The real beauty of bonsai lies in the appearance of age, which is often accomplished by wiring—the most critical element in creating bonsai. Normally done during the dormant cycle in winter, branches are wound with copper or aluminum wire to give the illusion of weight and maturity and to redefine branch angles.
It takes varying amounts of time for branches of different specimens to “set,” or stay in the direction they are wired. Softer woods will set in the wired shape in four to six weeks, but it may take a year before the branches of some species will remain weighted down, or twisted, when the wires are removed.
First, select a branch that you want to alter. Gently wind a strand of wire around the length of the branch, making the turns about a quarter of an inch apart; use heavier-gauge wires for larger branches. Don’t wind the wire too tight; there should be just enough space for a sheet of paper to fit between the wire and the branch.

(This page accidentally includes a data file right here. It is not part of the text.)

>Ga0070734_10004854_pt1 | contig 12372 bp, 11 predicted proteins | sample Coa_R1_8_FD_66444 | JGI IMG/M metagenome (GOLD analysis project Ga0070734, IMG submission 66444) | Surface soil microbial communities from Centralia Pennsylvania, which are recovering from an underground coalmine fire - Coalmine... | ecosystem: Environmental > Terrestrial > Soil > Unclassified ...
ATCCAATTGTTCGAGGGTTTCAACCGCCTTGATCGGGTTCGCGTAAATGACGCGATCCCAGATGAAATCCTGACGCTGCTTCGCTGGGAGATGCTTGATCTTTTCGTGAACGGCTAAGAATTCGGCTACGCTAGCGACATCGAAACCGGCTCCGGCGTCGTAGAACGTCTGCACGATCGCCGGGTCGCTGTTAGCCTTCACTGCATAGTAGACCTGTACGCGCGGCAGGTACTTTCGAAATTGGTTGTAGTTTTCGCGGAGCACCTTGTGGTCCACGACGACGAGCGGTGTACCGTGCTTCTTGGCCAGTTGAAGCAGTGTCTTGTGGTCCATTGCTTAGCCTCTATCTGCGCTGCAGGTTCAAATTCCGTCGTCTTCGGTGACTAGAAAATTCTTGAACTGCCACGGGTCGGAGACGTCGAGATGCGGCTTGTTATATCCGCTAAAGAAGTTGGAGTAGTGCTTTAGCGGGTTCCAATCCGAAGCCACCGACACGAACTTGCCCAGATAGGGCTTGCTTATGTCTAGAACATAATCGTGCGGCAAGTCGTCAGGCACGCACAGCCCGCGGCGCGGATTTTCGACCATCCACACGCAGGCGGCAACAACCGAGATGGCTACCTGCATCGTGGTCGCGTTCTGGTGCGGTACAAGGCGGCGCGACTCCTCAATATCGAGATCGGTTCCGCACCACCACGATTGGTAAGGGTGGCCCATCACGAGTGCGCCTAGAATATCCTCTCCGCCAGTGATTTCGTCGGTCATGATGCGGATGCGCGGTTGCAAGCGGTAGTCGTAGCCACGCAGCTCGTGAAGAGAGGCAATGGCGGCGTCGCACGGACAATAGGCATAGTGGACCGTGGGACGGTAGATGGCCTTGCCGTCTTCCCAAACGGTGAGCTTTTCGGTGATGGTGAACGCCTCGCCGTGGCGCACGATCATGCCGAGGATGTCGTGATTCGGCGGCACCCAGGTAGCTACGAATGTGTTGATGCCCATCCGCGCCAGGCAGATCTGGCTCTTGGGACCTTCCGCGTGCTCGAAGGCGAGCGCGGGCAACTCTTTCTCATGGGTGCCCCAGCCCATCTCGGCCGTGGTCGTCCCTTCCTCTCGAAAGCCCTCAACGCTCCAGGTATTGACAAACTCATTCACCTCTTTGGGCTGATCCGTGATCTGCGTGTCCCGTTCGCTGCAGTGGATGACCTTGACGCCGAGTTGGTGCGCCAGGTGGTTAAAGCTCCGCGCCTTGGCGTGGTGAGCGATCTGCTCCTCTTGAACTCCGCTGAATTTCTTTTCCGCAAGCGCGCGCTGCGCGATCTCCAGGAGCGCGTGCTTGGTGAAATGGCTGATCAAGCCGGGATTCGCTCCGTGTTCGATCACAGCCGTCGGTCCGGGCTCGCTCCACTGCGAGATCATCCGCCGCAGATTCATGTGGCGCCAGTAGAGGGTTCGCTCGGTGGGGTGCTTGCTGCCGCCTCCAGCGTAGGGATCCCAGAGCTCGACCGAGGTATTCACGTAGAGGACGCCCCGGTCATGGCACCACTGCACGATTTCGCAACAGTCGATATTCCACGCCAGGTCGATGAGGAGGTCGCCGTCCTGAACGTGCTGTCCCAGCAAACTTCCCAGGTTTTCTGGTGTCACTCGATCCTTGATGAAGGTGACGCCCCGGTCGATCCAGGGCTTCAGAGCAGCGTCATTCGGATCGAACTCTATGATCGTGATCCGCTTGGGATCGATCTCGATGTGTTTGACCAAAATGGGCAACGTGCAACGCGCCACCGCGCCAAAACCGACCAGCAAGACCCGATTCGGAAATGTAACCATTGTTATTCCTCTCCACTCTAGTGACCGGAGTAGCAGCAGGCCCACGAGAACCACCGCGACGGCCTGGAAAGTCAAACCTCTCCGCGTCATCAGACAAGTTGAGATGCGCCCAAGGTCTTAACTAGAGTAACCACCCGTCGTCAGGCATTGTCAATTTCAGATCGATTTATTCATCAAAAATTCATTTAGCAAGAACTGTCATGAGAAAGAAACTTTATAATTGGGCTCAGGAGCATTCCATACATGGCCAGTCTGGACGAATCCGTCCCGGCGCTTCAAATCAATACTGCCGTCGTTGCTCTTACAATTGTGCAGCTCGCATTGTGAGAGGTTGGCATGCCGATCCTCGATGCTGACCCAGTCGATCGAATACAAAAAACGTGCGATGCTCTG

Wiring is done directionally: Twist the branch gently in the desired direction as you wrap the wire around it in the same direction. As the tree grows, the wires can cut into the bark, so loosen and rewire them, or remove wires as the branches grow and harden into the desired shape.
Remember to experiment. Bonsai is not a science; it is an art. And, as with all art, what one creates may never attain show quality, but with practice and patience, your bonsai will bring you joy—in the process of creating it and in displaying it.